Places worth living in...

OK, I’m thinking about relocating from Connecticut. I’m trying to create a “long list” of possibilities so tell me where you live and why you like it. Or where you live and why you hate it. I’m sick of Connecticut because I grew up here and because I’m single and it’s not a place to be if you’re single. There are cemeteries with more going on than Hartford on a Friday night. Thanks, Dopers.

If you wanna be busy Fridaynights, or other nights for that matter, I would suggest Amsterdam, The Netherlands. And it’s really far from Connecticut too !

Not what you meant ? Consider it for a holiday then :wink:


“You know how complex women are”

  • Neil Peart, Rush (1993)

Hey, I know Connecticut! That’s the state I drive through to get to New England!


If you can stand rain, Portland, OR or Seattle, WA are great places to live – booming economies, very nice people, and good sports teams (if that matters). Personally, when the rain was getting to me, I was considering Austin, TX or Atlanta, GA, since they have stong tech economies and seem to have good scenes going on.
The early bird gets the worm, but the second mouse gets the cheese.

NYC is the only place to live.

Actually, I’m a bit north of NYC these days - in southern Orange County. Beautiful place to live (you probably know that - you don’t live too far away). [sarcasm]And, it’s really hip and happening here, too. You could go out to eat, or, you could go out and drink, or you could go out to eat and drink after that, or you could even go out to drink and stop for a bite to eat after.[/sarcasm]
Really, there’s not much to “do” here. When we can get enough people up for it, we have Trivial Pursuit marathons (it sounds geeky, but it is really fun).

IMHO, get as close as possible to NYC, you’ll never regret it.

There’s no snooze alarm on a hungry cat. =^…^=

If you’re into outdoor sports, Denver is the place to be. The multitude of outdoorsy stuff to do here is a big hook for companies trying to recruit the best & brightest.

I love California because it is so versatile. You have the mountains, the beach, the wine country, or the culture of the city. The weather changes from place to place so you can choose sunshine or snow… and from where I am in the Bay area, they are all within a 4 hour drive. We have a huge array of fresh fruits and veggies all year long, our public places are cigarette smoke free… and best of all… the cost of living is sooooo high that it is driving everyone away =)

“Only when he no longer knows what he is doing, does the painter do good
things.” --Edgar Degas

Well, I still long for my hometown, the Philadelphia Main Line. It’s what suburbs should be–a collection of towns scattered just West of Phila. Lovely old architecture, easy access to the city, lots of woods, streams . . . Oh, I wish there was work there!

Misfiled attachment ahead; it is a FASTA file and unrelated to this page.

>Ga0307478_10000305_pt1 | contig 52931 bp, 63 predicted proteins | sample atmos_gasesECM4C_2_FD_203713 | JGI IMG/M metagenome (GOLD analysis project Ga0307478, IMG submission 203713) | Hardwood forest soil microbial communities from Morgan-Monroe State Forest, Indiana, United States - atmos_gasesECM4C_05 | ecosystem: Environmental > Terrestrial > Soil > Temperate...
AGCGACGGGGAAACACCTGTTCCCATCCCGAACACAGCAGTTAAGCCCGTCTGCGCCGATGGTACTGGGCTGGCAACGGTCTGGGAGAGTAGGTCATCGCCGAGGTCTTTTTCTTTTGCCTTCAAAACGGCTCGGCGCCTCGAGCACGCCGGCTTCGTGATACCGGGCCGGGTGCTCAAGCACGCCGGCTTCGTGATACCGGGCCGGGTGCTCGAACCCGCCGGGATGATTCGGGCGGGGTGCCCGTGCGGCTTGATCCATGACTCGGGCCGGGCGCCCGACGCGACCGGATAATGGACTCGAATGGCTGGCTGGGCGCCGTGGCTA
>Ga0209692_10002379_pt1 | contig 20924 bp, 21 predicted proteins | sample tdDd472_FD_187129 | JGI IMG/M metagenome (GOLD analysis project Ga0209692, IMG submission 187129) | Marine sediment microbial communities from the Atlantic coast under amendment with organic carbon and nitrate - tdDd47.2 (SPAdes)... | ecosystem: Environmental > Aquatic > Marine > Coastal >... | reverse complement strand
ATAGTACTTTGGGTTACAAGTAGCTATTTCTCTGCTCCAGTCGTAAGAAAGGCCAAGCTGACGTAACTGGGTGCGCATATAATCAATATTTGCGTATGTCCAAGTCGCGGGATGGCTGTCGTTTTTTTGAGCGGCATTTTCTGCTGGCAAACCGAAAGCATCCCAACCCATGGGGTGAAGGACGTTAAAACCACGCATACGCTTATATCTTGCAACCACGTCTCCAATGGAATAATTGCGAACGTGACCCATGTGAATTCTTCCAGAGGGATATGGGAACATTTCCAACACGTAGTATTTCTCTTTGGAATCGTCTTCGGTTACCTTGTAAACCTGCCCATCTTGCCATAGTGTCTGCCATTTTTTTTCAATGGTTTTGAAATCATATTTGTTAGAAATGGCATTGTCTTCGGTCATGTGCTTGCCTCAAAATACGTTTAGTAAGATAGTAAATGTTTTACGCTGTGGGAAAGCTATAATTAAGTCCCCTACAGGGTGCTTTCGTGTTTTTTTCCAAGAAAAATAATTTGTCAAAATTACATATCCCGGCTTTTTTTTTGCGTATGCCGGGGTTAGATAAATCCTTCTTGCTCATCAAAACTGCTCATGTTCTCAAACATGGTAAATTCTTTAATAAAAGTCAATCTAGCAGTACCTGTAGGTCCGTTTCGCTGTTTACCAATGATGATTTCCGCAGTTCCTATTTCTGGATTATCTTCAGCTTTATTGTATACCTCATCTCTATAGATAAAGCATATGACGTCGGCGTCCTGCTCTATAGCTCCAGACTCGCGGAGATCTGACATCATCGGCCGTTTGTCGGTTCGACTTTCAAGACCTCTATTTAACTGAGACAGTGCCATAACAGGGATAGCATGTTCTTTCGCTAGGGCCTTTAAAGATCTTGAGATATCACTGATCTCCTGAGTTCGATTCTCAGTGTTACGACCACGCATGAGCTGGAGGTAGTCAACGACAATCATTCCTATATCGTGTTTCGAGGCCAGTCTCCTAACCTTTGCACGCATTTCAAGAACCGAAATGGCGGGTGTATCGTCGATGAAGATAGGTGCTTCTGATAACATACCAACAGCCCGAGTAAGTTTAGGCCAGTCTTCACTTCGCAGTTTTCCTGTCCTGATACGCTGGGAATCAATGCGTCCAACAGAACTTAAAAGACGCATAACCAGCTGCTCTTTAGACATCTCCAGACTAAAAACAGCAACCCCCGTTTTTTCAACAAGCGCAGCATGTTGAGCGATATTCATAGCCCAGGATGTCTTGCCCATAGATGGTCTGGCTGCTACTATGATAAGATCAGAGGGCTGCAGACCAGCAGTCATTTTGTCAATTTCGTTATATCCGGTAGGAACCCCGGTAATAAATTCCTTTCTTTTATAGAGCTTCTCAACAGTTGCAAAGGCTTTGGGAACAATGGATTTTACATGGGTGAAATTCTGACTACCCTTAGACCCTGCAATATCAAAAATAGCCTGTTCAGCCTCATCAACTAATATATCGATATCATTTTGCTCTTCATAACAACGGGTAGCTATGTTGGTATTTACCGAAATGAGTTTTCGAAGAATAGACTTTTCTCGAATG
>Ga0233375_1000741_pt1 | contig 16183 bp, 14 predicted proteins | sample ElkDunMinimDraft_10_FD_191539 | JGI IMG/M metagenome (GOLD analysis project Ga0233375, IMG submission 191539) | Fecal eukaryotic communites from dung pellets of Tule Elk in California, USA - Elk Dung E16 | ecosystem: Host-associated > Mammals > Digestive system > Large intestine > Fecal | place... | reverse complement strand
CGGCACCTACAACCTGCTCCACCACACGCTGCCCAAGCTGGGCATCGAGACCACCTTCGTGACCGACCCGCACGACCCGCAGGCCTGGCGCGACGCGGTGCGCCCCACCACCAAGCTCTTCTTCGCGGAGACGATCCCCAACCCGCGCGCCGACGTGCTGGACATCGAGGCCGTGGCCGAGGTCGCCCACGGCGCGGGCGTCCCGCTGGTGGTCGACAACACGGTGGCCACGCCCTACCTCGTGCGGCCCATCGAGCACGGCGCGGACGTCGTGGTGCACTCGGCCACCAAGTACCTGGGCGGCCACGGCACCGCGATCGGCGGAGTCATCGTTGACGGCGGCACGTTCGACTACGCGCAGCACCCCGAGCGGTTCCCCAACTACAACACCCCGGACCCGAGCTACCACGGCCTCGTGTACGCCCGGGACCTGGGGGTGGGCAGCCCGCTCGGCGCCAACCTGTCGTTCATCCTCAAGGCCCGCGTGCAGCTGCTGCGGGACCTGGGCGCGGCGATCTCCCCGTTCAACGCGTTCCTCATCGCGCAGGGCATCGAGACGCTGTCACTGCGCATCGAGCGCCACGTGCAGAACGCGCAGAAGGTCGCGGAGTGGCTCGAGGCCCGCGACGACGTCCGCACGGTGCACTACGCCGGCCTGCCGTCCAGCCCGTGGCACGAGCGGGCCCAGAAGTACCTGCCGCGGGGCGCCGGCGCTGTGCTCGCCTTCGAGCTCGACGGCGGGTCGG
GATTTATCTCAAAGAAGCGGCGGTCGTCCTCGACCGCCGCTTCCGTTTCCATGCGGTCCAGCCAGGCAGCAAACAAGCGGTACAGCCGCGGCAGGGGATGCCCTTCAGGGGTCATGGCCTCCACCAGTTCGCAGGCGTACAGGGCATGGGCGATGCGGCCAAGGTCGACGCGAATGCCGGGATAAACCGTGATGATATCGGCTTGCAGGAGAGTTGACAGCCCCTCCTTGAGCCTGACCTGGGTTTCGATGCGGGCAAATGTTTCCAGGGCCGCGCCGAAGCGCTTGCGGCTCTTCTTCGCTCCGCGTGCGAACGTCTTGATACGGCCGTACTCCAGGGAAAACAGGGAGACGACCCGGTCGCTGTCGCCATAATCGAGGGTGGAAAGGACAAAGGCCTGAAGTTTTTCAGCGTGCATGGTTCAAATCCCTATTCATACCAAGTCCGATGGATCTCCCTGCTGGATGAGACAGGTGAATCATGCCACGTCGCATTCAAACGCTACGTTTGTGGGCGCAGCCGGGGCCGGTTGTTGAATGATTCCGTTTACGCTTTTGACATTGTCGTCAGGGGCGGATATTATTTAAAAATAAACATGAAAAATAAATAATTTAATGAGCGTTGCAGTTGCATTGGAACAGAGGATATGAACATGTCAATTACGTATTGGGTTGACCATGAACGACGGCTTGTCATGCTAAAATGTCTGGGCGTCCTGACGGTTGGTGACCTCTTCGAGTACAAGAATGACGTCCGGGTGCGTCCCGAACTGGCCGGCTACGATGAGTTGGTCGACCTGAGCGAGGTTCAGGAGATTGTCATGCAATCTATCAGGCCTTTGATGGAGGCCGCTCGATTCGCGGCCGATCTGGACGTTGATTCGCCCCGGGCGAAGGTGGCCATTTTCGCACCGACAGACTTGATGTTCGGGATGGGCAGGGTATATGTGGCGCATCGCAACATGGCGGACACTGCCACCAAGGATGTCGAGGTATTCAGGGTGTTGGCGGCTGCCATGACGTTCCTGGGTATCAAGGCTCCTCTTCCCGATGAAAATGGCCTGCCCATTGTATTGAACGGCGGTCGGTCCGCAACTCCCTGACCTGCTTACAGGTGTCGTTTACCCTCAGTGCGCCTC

The Orlando, Florida area is great if you can take the heat in summer – it’s starting to develop a really decent club scene, there are plenty of jobs (one suburb of O’do, Lake Mary, is becoming a happening place for IT jobs) and there are plenty of young people around. Beach is 1 hour away (closer, if you live on the east side of the city.) Plus, everyone you know will want to come visit you while they go to Disney.

Tampa/St. Pete area has many of the same amenities, plus a great deal more history, but it’s too built-out for my taste.


Yer pal,

Definitely the Canadian Rockies. The air is like non other, the lifestyle is laid back and the beauty is so incredible.

I opened the door, and look who I found. Damn I’m good

A few years ago, El Hubbo and I had the opportunity to choose wherever we wanted to live. A huge help in our decision was a book called Places Rated Almanac. It rates all 351 metropolitan areas in North America in ten areas including climate, crime, cost of living, jobs, arts, and recreation. Here’s the link to the book’s page on

Check it out!

It is much easier to see ourselves as better than or even worse than, rather than accepting that we simply are. - John “The Penguin” Bingham

The problem with those rating systems, Canthearya, is that they usually end up recommending that you move to Rochester, Minnesota.

I live in New York City, but I can’t really jump on the bandwagon with Minx and Satan. It works beautifully for me, but you have to have a certain sort of warped mentality to dig it.

How about Portland, Maine?